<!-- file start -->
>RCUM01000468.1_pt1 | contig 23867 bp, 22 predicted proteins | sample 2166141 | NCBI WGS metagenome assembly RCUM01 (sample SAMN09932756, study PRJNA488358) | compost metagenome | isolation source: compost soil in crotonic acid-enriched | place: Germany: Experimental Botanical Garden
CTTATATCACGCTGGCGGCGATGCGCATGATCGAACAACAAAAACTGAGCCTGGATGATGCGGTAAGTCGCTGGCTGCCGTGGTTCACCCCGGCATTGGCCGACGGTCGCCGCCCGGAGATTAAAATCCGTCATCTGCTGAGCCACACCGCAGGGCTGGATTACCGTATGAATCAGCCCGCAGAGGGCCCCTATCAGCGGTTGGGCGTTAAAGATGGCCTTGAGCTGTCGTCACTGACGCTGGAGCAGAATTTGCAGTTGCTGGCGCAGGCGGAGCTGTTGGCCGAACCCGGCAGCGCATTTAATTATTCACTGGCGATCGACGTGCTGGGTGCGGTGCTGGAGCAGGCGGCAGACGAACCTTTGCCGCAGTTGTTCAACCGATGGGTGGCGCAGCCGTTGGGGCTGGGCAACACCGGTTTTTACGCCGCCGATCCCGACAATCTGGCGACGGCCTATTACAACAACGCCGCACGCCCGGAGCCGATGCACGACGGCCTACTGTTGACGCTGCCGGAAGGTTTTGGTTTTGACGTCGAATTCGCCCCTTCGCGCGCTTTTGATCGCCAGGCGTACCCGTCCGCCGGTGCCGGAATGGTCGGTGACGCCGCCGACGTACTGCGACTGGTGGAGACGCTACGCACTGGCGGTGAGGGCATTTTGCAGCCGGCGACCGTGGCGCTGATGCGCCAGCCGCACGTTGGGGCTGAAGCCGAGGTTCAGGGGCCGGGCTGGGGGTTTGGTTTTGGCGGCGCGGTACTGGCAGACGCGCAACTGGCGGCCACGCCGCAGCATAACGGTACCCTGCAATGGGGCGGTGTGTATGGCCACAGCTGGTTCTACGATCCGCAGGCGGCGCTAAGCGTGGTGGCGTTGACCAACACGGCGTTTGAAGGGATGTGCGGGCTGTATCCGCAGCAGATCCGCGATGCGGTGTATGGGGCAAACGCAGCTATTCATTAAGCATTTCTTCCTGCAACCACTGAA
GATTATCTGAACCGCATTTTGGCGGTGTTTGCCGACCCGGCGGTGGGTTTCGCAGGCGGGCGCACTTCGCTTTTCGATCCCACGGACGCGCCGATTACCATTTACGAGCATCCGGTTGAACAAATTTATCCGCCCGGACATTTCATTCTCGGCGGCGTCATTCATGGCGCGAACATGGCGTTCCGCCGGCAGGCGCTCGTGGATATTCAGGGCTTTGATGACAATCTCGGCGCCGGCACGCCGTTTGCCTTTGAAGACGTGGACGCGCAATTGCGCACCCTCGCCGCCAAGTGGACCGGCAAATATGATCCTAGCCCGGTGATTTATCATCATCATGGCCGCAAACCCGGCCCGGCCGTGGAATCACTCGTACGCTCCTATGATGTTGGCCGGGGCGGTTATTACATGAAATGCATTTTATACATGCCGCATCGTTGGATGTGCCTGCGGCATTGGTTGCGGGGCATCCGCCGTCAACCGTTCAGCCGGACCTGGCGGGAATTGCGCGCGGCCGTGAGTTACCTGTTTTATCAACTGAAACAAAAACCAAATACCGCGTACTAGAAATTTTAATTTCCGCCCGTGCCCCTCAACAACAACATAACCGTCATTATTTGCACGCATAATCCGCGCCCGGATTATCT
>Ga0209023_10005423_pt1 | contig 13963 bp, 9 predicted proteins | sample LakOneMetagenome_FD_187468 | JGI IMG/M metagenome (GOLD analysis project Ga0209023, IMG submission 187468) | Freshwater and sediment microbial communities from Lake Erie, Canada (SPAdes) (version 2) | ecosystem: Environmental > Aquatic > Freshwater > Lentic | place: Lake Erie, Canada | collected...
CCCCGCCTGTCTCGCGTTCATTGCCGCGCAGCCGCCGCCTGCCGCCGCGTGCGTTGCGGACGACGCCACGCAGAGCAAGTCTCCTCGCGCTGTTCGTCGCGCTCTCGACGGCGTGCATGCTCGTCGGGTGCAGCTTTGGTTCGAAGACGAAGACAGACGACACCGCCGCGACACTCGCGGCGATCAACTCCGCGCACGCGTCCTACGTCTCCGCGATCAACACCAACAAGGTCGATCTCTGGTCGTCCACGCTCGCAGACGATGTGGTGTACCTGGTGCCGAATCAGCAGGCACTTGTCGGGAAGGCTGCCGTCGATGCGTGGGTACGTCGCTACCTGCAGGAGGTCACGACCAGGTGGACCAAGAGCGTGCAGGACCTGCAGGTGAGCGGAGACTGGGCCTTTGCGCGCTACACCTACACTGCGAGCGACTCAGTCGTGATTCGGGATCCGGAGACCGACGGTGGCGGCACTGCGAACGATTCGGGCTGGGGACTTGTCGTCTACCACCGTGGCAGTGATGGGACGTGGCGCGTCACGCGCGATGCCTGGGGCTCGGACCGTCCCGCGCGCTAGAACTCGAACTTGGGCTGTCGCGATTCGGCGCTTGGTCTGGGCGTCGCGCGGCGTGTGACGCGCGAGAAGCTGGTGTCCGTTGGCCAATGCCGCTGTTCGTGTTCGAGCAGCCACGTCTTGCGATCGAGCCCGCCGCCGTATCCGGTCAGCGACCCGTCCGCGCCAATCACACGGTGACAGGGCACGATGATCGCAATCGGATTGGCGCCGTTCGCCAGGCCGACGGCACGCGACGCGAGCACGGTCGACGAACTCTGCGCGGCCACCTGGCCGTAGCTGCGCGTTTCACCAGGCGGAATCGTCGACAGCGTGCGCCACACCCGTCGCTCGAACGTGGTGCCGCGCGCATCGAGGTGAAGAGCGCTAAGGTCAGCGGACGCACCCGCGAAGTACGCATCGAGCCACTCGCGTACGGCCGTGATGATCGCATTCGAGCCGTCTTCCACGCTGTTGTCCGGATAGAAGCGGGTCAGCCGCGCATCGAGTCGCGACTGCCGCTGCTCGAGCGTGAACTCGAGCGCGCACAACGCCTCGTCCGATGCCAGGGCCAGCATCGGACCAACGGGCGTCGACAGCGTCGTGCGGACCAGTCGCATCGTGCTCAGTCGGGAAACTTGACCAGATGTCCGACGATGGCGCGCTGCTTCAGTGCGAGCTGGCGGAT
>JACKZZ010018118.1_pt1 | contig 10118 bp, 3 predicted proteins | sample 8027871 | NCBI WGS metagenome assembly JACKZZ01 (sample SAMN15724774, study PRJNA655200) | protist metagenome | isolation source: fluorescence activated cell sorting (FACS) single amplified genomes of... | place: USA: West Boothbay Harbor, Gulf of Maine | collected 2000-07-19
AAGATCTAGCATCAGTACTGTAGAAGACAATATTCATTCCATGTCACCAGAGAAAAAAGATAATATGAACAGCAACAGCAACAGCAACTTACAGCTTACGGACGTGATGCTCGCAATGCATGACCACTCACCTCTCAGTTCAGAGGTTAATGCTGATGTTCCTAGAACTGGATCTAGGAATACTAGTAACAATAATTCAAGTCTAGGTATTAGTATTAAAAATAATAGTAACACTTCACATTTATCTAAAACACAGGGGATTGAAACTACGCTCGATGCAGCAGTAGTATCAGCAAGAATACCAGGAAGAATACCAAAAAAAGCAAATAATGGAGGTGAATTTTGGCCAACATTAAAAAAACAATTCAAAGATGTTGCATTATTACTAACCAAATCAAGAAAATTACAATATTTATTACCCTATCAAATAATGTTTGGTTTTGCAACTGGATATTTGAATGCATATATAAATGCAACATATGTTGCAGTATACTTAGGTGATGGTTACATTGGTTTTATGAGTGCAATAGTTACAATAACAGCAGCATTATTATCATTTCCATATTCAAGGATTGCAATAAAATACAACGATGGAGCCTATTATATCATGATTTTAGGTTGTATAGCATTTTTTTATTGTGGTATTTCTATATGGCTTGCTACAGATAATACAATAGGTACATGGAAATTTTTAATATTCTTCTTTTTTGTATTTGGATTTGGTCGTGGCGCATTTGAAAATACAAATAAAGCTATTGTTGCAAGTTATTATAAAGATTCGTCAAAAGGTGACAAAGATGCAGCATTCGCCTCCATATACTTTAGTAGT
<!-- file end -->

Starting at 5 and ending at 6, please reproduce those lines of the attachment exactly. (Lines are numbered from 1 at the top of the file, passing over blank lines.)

CCCCGCCTGTCTCGCGTTCATTGCCGCGCAGCCGCCGCCTGCCGCCGCGTGCGTTGCGGACGACGCCACGCAGAGCAAGTCTCCTCGCGCTGTTCGTCGCGCTCTCGACGGCGTGCATGCTCGTCGGGTGCAGCTTTGGTTCGAAGACGAAGACAGACGACACCGCCGCGACACTCGCGGCGATCAACTCCGCGCACGCGTCCTACGTCTCCGCGATCAACACCAACAAGGTCGATCTCTGGTCGTCCACGCTCGCAGACGATGTGGTGTACCTGGTGCCGAATCAGCAGGCACTTGTCGGGAAGGCTGCCGTCGATGCGTGGGTACGTCGCTACCTGCAGGAGGTCACGACCAGGTGGACCAAGAGCGTGCAGGACCTGCAGGTGAGCGGAGACTGGGCCTTTGCGCGCTACACCTACACTGCGAGCGACTCAGTCGTGATTCGGGATCCGGAGACCGACGGTGGCGGCACTGCGAACGATTCGGGCTGGGGACTTGTCGTCTACCACCGTGGCAGTGATGGGACGTGGCGCGTCACGCGCGATGCCTGGGGCTCGGACCGTCCCGCGCGCTAGAACTCGAACTTGGGCTGTCGCGATTCGGCGCTTGGTCTGGGCGTCGCGCGGCGTGTGACGCGCGAGAAGCTGGTGTCCGTTGGCCAATGCCGCTGTTCGTGTTCGAGCAGCCACGTCTTGCGATCGAGCCCGCCGCCGTATCCGGTCAGCGACCCGTCCGCGCCAATCACACGGTGACAGGGCACGATGATCGCAATCGGATTGGCGCCGTTCGCCAGGCCGACGGCACGCGACGCGAGCACGGTCGACGAACTCTGCGCGGCCACCTGGCCGTAGCTGCGCGTTTCACCAGGCGGAATCGTCGACAGCGTGCGCCACACCCGTCGCTCGAACGTGGTGCCGCGCGCATCGAGGTGAAGAGCGCTAAGGTCAGCGGACGCACCCGCGAAGTACGCATCGAGCCACTCGCGTACGGCCGTGATGATCGCATTCGAGCCGTCTTCCACGCTGTTGTCCGGATAGAAGCGGGTCAGCCGCGCATCGAGTCGCGACTGCCGCTGCTCGAGCGTGAACTCGAGCGCGCACAACGCCTCGTCCGATGCCAGGGCCAGCATCGGACCAACGGGCGTCGACAGCGTCGTGCGGACCAGTCGCATCGTGCTCAGTCGGGAAACTTGACCAGATGTCCGACGATGGCGCGCTGCTTCAGTGCGAGCTGGCGGAT
>JACKZZ010018118.1_pt1 | contig 10118 bp, 3 predicted proteins | sample 8027871 | NCBI WGS metagenome assembly JACKZZ01 (sample SAMN15724774, study PRJNA655200) | protist metagenome | isolation source: fluorescence activated cell sorting (FACS) single amplified genomes of... | place: USA: West Boothbay Harbor, Gulf of Maine | collected 2000-07-19